We are dying, we are dying, so all we can dois now to be willing to die, and to build the shipof death to carry the soul on the longest journey.
A little ship, with oars and foodand little dishes, and all accoutrementsfitting and ready for the departing soul.
Now launch the small ship, now as the body diesand life departs, launch out, the fragile soulin the fragile ship of courage, the ark of faithwith its store of food and little cooking pansand change of clothes,upon the flood's black wasteupon the waters of the endupon the sea of death, where still we saildarkly, for we cannot steer, and have no port.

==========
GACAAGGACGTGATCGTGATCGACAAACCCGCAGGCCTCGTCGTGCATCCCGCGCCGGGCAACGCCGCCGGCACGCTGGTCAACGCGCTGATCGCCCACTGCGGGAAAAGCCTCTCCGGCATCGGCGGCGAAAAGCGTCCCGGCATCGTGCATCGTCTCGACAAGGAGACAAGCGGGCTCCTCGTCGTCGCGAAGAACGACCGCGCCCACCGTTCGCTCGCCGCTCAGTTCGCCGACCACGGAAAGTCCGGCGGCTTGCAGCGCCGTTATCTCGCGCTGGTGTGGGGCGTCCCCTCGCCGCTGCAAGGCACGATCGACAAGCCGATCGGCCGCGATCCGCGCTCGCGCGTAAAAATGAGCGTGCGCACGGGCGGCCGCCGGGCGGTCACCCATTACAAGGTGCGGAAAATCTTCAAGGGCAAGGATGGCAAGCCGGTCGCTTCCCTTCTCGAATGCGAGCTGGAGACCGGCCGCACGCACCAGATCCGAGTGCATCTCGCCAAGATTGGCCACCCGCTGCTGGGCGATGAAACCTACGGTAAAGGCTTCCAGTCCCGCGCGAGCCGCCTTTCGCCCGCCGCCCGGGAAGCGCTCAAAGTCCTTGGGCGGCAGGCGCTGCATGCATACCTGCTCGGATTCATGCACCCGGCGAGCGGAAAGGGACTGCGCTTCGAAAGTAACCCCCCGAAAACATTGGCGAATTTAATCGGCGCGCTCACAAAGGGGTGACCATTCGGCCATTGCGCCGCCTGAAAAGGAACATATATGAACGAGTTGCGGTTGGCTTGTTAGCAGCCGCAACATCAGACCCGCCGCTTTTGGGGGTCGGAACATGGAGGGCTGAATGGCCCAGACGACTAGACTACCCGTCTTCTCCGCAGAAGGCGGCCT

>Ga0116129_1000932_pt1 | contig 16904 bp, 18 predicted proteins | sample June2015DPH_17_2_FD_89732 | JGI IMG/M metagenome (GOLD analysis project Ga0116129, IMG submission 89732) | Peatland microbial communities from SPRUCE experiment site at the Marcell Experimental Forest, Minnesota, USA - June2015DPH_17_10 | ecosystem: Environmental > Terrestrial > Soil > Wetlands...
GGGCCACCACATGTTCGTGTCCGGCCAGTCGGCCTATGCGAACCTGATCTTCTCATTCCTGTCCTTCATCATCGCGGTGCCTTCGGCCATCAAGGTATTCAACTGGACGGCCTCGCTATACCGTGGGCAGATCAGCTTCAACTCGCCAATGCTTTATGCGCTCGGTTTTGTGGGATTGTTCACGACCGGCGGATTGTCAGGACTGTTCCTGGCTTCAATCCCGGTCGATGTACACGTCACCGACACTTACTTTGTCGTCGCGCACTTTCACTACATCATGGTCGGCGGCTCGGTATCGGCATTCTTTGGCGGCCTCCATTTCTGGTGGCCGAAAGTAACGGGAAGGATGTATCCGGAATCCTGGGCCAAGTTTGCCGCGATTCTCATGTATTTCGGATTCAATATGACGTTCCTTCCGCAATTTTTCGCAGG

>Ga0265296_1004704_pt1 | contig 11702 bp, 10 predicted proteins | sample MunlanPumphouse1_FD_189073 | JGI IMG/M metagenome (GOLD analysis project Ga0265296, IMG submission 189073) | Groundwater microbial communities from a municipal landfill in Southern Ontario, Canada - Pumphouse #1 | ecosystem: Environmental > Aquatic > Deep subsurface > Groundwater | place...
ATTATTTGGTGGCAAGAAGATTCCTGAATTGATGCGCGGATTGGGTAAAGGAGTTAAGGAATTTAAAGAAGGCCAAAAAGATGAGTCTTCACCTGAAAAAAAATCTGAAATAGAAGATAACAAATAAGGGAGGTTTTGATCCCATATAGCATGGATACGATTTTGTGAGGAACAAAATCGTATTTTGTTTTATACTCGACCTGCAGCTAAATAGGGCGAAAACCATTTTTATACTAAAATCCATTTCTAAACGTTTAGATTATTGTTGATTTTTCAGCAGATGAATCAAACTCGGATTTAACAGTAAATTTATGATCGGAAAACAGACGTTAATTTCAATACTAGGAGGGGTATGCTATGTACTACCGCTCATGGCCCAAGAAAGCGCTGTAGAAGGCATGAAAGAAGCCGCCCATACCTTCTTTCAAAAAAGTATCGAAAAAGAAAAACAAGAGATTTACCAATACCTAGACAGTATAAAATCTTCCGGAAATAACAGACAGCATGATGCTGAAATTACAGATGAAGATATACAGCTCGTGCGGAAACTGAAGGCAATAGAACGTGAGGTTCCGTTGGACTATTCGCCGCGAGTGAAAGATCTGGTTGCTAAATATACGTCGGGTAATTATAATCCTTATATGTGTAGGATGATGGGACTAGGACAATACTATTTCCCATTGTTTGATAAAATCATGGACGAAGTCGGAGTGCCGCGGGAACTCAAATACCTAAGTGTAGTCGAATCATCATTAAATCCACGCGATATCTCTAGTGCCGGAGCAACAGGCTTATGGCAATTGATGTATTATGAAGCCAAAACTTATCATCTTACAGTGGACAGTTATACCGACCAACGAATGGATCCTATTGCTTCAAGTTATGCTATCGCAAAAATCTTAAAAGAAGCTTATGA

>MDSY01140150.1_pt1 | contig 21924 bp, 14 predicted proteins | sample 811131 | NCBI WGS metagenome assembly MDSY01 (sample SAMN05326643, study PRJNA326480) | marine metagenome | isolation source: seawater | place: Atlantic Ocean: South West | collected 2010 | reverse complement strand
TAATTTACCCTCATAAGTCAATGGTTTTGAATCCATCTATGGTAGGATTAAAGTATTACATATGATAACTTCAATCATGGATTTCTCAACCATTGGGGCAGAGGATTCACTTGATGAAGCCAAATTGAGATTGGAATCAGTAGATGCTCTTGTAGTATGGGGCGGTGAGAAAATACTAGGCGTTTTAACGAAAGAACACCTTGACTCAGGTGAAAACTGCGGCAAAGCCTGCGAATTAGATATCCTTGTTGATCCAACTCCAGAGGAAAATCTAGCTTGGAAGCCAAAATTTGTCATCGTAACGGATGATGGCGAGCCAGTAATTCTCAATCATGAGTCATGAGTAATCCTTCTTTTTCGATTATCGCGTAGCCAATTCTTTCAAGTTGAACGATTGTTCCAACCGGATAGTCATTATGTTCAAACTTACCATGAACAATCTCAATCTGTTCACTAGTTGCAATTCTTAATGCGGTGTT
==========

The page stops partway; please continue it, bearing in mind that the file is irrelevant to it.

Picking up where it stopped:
Discovering this fragment of D.H. Lawrence's poem 'The Ship of Death' in Grayson Perry's The Tomb Of The Unknown Craftsman at the British Museum reminded me of the importance of the metaphorical power of science fiction. Something so often forgotten, these days, when too often it's mistaken for a literal report on the future.